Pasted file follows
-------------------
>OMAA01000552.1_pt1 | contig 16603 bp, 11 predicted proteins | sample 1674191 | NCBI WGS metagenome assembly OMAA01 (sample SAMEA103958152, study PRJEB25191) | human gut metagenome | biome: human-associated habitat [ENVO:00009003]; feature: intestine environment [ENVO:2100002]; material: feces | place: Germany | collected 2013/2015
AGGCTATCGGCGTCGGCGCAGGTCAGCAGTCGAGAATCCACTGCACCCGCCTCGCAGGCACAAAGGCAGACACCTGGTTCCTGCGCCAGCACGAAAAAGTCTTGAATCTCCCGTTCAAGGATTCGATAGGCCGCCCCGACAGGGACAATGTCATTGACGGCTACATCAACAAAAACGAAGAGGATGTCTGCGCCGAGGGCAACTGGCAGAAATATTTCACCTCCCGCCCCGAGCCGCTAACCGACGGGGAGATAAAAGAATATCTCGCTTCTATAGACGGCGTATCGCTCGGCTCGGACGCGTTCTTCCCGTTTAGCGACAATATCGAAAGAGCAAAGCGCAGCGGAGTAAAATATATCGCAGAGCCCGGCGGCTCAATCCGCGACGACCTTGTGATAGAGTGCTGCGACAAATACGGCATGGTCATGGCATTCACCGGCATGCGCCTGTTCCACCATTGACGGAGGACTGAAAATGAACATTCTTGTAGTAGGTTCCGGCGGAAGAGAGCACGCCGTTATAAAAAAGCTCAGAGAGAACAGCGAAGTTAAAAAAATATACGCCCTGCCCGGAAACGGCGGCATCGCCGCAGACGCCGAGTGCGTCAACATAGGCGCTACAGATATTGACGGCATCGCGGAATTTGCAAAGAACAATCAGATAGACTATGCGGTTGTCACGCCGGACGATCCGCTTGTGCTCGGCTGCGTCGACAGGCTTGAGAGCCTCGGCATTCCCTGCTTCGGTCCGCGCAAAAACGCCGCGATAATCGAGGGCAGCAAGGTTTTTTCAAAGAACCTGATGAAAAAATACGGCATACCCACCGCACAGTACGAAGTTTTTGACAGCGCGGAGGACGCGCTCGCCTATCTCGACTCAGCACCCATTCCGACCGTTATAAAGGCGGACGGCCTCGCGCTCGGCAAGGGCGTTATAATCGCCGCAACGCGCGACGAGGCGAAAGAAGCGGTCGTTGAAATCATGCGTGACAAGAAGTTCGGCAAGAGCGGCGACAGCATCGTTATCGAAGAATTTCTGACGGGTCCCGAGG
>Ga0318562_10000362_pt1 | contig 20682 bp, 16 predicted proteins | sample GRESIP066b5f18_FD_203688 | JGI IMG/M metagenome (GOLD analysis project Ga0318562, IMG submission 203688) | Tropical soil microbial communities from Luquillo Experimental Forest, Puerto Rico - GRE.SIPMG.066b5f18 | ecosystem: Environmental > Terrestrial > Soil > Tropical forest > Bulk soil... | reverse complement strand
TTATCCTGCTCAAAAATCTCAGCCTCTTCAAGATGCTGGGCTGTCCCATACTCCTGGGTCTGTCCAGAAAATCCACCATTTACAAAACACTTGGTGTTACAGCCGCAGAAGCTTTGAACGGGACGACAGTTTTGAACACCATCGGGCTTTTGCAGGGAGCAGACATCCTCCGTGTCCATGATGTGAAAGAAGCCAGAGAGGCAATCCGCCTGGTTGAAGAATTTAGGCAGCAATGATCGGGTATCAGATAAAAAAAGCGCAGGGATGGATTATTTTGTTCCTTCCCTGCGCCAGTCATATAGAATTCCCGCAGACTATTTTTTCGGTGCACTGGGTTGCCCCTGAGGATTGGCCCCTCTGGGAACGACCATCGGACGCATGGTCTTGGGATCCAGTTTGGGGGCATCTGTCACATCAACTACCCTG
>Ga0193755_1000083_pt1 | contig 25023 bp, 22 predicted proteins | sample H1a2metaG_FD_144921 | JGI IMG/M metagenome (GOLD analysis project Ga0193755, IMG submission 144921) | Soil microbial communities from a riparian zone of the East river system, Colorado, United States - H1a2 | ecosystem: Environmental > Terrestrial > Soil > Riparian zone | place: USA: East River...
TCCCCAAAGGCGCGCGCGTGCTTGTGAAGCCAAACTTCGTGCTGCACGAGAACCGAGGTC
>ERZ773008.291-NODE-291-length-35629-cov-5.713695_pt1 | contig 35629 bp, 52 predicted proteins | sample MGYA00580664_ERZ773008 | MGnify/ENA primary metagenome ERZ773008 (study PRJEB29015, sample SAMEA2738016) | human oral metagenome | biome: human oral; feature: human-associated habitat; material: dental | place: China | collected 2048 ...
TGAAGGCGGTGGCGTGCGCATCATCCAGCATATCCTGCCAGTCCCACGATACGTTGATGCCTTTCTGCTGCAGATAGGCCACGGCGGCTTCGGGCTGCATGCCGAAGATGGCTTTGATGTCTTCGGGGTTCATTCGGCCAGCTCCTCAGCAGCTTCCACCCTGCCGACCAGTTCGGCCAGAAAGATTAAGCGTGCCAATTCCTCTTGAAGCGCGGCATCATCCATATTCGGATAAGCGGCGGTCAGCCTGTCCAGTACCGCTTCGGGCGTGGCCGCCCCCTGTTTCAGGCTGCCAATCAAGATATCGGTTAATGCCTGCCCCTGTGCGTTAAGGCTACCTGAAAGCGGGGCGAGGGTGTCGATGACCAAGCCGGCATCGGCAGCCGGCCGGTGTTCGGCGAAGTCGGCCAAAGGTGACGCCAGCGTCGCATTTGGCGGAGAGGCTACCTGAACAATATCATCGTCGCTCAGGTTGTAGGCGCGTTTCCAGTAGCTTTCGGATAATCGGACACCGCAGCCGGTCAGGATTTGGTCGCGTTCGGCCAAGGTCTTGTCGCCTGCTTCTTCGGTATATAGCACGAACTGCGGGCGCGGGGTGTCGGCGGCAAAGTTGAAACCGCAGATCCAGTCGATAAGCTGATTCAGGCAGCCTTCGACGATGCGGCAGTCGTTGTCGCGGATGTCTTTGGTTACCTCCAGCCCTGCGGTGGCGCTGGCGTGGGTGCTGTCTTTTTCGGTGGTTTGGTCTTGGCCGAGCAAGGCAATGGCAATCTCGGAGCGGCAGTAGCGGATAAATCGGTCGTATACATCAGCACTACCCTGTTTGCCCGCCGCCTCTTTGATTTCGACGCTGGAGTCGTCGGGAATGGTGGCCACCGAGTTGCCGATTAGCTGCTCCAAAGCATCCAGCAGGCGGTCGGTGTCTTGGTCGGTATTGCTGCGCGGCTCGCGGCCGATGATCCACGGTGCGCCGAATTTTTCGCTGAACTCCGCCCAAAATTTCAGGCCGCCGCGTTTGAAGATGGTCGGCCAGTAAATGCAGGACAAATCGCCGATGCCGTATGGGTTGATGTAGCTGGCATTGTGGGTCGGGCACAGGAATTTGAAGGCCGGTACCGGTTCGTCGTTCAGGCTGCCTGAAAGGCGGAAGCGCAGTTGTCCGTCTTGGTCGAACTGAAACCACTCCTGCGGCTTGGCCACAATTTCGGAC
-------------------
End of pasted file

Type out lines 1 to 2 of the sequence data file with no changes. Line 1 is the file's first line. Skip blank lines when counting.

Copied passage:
>OMAA01000552.1_pt1 | contig 16603 bp, 11 predicted proteins | sample 1674191 | NCBI WGS metagenome assembly OMAA01 (sample SAMEA103958152, study PRJEB25191) | human gut metagenome | biome: human-associated habitat [ENVO:00009003]; feature: intestine environment [ENVO:2100002]; material: feces | place: Germany | collected 2013/2015
AGGCTATCGGCGTCGGCGCAGGTCAGCAGTCGAGAATCCACTGCACCCGCCTCGCAGGCACAAAGGCAGACACCTGGTTCCTGCGCCAGCACGAAAAAGTCTTGAATCTCCCGTTCAAGGATTCGATAGGCCGCCCCGACAGGGACAATGTCATTGACGGCTACATCAACAAAAACGAAGAGGATGTCTGCGCCGAGGGCAACTGGCAGAAATATTTCACCTCCCGCCCCGAGCCGCTAACCGACGGGGAGATAAAAGAATATCTCGCTTCTATAGACGGCGTATCGCTCGGCTCGGACGCGTTCTTCCCGTTTAGCGACAATATCGAAAGAGCAAAGCGCAGCGGAGTAAAATATATCGCAGAGCCCGGCGGCTCAATCCGCGACGACCTTGTGATAGAGTGCTGCGACAAATACGGCATGGTCATGGCATTCACCGGCATGCGCCTGTTCCACCATTGACGGAGGACTGAAAATGAACATTCTTGTAGTAGGTTCCGGCGGAAGAGAGCACGCCGTTATAAAAAAGCTCAGAGAGAACAGCGAAGTTAAAAAAATATACGCCCTGCCCGGAAACGGCGGCATCGCCGCAGACGCCGAGTGCGTCAACATAGGCGCTACAGATATTGACGGCATCGCGGAATTTGCAAAGAACAATCAGATAGACTATGCGGTTGTCACGCCGGACGATCCGCTTGTGCTCGGCTGCGTCGACAGGCTTGAGAGCCTCGGCATTCCCTGCTTCGGTCCGCGCAAAAACGCCGCGATAATCGAGGGCAGCAAGGTTTTTTCAAAGAACCTGATGAAAAAATACGGCATACCCACCGCACAGTACGAAGTTTTTGACAGCGCGGAGGACGCGCTCGCCTATCTCGACTCAGCACCCATTCCGACCGTTATAAAGGCGGACGGCCTCGCGCTCGGCAAGGGCGTTATAATCGCCGCAACGCGCGACGAGGCGAAAGAAGCGGTCGTTGAAATCATGCGTGACAAGAAGTTCGGCAAGAGCGGCGACAGCATCGTTATCGAAGAATTTCTGACGGGTCCCGAGG